Rescue 116 families should be ‘fully involved’ in review, says lawyer
Two-day search of north Mayo’s Blackrock island taking place for two missing airmen
The wreckage of the Irish Coast Guard helicopter Rescue 116 on April 5th. Photograph: Brian Lawless/PA Wire
As the Defence Forces and gardaí comb north Mayo’s Blackrock island for two missing Irish Coast Guard airmen, an international aviation lawyer has said that the families of all four Rescue 116 crew should be “fully included” in the investigation.
Senior pilot Capt Dara Fitzpatrick (45) and copilot Capt Mark Duffy (51) were the first two confirmed casualties of the crash off Blackrock island, 13km west of the north Mayo coast, in the early hours of March 14th.
London-based lawyer James Healy-Pratt said that it is “vital” that the Air Accident Investigation Unit involves the relatives. of the four helicopter crew.
“Historically, Government aviation safety investigators work only with the vested aviation industry interests, to the exclusion of the families,” he said. “The full truth needs to be uncovered and proper steps taken to prevent future innocent lives being lost.”
The Air Accident Investigation Unit, which is working on its final report, has said investigations are held in private and are confidential, and no comment is made specific to any investigation, other than through a published report.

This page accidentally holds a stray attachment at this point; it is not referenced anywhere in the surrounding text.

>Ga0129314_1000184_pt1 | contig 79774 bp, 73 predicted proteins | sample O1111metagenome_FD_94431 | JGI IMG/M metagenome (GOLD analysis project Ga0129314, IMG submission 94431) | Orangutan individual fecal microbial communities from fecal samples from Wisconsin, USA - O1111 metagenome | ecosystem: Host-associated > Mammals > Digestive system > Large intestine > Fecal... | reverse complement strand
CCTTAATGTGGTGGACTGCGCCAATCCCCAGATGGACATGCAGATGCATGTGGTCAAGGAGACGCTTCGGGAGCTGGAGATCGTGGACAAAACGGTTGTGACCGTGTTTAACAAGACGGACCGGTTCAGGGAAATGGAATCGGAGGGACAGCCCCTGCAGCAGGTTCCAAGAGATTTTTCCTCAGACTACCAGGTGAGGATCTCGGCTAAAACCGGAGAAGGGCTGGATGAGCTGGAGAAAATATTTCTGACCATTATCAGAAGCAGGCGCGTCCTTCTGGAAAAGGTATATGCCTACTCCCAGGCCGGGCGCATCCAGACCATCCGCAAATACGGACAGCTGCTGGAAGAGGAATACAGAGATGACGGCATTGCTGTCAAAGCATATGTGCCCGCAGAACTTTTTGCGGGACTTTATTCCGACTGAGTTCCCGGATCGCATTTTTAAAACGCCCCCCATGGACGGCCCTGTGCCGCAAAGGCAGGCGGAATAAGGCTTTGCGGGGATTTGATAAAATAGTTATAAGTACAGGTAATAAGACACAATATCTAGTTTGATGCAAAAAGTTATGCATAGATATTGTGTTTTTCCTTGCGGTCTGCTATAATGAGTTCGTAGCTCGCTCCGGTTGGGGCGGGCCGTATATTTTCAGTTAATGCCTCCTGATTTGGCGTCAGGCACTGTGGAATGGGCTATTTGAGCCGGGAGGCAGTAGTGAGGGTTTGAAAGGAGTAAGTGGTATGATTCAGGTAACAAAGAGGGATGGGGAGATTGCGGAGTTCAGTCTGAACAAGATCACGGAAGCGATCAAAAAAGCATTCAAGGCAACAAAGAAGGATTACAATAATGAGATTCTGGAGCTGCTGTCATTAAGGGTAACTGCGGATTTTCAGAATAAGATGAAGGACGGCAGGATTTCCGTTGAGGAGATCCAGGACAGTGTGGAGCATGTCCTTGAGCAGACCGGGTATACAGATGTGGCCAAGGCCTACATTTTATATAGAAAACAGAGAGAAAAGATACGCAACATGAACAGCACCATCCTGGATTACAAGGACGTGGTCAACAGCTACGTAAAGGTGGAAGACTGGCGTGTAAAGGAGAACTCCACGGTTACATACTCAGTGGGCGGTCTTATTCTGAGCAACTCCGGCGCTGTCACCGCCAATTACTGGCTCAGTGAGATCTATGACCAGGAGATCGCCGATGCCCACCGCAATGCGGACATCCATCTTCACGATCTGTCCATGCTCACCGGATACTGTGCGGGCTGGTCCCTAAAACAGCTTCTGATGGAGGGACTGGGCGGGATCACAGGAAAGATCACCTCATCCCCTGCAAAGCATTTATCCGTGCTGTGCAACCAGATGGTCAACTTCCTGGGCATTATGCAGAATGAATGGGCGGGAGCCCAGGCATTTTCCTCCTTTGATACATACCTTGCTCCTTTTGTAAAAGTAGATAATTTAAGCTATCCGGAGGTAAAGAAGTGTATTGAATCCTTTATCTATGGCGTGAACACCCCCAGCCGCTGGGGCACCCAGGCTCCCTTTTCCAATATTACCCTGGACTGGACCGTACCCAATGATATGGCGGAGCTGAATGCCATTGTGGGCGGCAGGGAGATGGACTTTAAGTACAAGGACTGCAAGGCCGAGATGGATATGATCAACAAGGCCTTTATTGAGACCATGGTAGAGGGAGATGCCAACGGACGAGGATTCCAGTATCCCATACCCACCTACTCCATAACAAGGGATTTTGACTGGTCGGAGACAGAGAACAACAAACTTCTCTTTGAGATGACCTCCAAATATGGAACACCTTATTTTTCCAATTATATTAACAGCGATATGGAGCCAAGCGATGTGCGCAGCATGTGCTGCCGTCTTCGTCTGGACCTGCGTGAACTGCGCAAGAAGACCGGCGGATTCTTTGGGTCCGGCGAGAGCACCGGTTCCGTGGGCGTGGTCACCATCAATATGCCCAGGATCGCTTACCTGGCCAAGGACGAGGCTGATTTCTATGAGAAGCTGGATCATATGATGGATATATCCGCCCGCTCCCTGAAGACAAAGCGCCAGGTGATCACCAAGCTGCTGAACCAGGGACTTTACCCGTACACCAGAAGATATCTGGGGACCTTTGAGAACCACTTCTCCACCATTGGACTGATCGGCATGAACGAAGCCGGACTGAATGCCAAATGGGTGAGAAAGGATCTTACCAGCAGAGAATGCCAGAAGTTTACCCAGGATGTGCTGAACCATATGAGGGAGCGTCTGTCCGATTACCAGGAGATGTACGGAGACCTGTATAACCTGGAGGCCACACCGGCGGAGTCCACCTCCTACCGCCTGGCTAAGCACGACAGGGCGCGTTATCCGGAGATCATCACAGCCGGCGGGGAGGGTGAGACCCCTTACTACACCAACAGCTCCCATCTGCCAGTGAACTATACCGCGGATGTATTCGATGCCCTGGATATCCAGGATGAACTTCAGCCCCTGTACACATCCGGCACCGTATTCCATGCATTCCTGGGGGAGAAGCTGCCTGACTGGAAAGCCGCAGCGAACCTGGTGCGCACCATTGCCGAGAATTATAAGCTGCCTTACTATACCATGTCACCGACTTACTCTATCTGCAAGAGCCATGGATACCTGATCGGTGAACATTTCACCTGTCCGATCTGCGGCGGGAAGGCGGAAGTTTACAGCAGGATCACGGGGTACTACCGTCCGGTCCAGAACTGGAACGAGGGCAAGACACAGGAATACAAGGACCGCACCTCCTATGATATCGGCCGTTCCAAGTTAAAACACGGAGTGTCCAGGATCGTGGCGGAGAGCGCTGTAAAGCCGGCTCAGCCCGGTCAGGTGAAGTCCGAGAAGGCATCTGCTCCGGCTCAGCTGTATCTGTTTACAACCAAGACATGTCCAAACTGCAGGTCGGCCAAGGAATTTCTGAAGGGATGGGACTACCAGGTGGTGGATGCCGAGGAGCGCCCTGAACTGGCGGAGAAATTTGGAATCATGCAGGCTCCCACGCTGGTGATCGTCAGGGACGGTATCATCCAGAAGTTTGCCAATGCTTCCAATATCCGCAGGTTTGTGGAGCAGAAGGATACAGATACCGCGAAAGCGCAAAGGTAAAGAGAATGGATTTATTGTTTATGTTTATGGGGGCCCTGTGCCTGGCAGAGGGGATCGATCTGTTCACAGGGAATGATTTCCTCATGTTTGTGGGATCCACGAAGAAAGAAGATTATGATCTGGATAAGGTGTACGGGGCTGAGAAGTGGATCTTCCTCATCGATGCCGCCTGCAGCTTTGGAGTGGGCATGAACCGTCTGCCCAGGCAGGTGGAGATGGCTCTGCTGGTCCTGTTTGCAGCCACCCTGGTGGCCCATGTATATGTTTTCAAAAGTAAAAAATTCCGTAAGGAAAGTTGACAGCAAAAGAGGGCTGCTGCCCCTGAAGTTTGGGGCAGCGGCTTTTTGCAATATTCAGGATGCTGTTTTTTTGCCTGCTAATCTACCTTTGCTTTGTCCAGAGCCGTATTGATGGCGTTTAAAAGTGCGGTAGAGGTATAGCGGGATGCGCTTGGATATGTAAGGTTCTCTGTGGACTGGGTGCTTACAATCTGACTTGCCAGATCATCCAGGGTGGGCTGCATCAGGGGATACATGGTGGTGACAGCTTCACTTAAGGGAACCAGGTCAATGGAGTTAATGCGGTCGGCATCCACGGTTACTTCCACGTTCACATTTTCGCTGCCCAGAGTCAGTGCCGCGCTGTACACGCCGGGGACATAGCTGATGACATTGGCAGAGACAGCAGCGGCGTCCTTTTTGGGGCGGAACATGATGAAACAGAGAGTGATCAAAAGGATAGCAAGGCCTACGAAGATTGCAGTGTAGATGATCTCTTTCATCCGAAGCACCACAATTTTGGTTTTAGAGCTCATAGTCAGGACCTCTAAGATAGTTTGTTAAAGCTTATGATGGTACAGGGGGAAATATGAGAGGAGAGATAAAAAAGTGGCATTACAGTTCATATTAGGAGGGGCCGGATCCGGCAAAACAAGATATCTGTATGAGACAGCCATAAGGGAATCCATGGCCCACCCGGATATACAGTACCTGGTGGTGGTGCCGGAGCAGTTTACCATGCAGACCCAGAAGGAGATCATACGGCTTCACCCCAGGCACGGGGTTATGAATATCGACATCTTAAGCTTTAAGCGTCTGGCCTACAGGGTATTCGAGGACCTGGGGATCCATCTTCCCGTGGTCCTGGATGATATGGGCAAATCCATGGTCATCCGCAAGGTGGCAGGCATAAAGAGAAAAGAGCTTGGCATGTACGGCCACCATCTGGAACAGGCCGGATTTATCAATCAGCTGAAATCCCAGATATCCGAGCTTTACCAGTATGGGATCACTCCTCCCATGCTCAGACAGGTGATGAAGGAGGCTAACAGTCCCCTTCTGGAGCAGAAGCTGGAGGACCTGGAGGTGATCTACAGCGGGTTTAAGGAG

However, it did brief families of the four air crew during the search, and also before release of its preliminary report last week.
Mr Healy-Pratt, a partner and head of aviation at Stewarts Law LLP and a helicopter pilot, said that the preliminary report raised some “serious questions”.
The preliminary report recommended that CHC Ireland, which has the Irish Coast Guard contract, review all route guides used by its helicopters.
It appeared the Rescue 116 crew lacked vital information on their pre-programmed route to refuel at Blacksod on north Mayo’s Mullet peninsula.
CHC Ireland has said a “review of all route guides in use is well under way” as part of its own “internal action”.
Mr Healy-Pratt said there were questions for CHC Ireland about training and information given to pilots.
He said the failure of the Honeywell enhanced ground proximity warning system due to incomplete data could be compared to “an airbag system in a vehicle failing to deploy when it is desperately needed”.
The warning system is not a navigational tool, but a situational awareness alert warning device.
Honeywell, which confirmed to the investigation unit that Blackrock lighthouse and island were not in its obstacle and terrain databases, pointed to conflicting information from an unnamed supplier.
‘Inappropriate’ to comment
The Irish Aviation Authority declined to comment when asked if it was responsible for approving operator route guides and other databases.
It said it would be “inappropriate” while an active investigation by the Air Accident Investigation Unit, which it is part of, is ongoing.
CHC Ireland said it was also bound by formal investigation protocols and could not be “drawn into questions of a technical nature”.
Ten Army mountaineers and several Garda crime-scene experts were flown to the island on Thursday morning by the Air Corps, and spent the first day searching 40m of cliff face an hour, using climbing equipment.
Divers with the Garda Water Unit undertook two dives, according to Supt Tony Healy of Belmullet gardaí, and the Naval Service diving section returned to north Mayo on Thursday evening. Searches will resume at first light on Friday.
This week’s two-day survey of the western end, and sub-sea areas around the sheer rock, aims to establish if the two winch crew fell out of the back of the helicopter when its tail section struck.